Healthcare Blog

One Dose Of H1N1 Vaccine Sufficient To Protect Pregnant Women, Federal Officials Say

May 19, 2017

Pregnant women can receive protection against influenza with one dose of the H1N1 vaccine, while children younger than age 10 should receive two doses, federal officials said on Monday while revealing further results on clinical trials of the vaccine, the New York Times reports (McNeil, New York Times, 11/3).

According to health officials, pregnant women are particularly at risk of contracting H1N1. The Centers for Disease Control and Prevention said that at least 100 pregnant women in the U.S. have been hospitalized in intensive care units since the H1N1 outbreak began last spring and that 28 pregnant women have died after contracting the virus (Reichard, CQ HealthBeat, 11/2).

Officials from the National Institute of Allergy and Infectious Diseases announced the new findings of the clinical trials, which were conducted with volunteers between Sept. 9 and mid-October (Geracimos, Washington Times, 11/3). According to the trials, an analysis of blood samples from 50 pregnant women in their second or third trimesters obtained 21 days after the women received a single, 15-microgram dose of the vaccine found that 92% had an immune response sufficient enough to assume they would be protected from H1N1. Although the results were better for pregnant women who received a 30-microgram dose -- 96% experienced a sufficient immune response -- federal officials concluded that the 15-microgram dose would be a satisfactory standard for vaccination (CQ HealthBeat, 11/2).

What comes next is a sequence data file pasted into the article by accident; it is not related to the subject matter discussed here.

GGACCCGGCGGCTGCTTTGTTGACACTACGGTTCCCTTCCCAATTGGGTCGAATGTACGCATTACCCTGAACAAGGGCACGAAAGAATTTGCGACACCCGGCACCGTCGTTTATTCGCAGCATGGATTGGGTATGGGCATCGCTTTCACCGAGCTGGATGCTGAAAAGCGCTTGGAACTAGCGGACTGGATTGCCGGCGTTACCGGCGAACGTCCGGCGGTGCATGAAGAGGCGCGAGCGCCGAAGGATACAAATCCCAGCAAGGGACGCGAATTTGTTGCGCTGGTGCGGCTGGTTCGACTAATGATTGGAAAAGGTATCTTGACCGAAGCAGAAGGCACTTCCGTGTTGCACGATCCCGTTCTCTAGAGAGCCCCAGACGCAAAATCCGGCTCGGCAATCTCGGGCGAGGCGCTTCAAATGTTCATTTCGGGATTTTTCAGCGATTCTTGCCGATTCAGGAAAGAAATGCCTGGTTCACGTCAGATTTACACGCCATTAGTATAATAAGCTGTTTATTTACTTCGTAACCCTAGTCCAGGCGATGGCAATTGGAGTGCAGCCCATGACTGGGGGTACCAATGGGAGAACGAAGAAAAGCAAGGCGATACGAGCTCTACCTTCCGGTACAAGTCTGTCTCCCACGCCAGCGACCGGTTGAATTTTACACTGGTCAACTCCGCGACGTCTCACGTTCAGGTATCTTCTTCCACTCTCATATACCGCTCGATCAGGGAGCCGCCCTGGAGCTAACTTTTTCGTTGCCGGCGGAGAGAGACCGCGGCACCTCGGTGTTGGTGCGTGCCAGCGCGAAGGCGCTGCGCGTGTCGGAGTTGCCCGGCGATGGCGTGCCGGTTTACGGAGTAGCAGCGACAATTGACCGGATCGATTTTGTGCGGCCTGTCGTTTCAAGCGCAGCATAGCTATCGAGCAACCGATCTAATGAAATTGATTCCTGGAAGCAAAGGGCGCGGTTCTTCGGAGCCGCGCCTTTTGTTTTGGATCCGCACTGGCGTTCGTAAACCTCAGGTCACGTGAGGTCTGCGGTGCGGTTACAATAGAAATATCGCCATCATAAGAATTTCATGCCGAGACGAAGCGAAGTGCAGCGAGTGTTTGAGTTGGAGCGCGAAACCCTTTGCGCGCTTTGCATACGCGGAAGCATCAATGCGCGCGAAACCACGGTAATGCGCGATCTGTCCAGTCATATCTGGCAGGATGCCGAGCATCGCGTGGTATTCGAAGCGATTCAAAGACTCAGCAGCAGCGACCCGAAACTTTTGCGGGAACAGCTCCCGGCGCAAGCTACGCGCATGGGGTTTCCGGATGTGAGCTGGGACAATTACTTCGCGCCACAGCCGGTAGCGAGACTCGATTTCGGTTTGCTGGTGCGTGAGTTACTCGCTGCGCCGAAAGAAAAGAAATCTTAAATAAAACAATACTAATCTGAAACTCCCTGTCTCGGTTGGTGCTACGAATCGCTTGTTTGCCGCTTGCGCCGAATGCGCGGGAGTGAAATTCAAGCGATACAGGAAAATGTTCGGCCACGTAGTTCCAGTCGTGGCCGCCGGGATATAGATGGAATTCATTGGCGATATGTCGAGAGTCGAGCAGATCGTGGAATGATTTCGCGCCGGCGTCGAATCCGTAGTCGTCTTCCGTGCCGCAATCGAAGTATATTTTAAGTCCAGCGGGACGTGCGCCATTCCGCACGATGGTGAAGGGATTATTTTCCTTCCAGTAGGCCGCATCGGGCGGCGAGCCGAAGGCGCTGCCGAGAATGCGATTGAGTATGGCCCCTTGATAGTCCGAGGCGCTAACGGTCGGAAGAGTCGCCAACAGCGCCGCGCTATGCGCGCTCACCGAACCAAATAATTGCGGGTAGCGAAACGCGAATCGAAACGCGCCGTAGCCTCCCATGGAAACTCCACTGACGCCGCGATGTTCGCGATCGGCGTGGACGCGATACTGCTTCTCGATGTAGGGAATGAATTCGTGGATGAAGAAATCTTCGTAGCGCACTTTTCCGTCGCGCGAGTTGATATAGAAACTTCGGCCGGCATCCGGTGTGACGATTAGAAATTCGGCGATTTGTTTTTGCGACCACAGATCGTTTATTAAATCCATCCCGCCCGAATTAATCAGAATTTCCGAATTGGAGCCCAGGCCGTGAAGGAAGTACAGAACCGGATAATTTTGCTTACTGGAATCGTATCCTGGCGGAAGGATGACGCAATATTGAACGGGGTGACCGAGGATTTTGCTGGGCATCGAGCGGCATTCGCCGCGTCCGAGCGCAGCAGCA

In addition, federal health officials suggested that pregnant women receive the vaccine through injection, even though a World Health Organization expert panel concluded that live nasal-spray vaccines are safe for pregnant women (New York Times, 11/3).

Anthony Fauci, director of NIAID, said the findings "should be reassuring news for those women who have already received the vaccine, and it is vital information for those women who have not been vaccinated" (Stein, Washington Post, 11/3).

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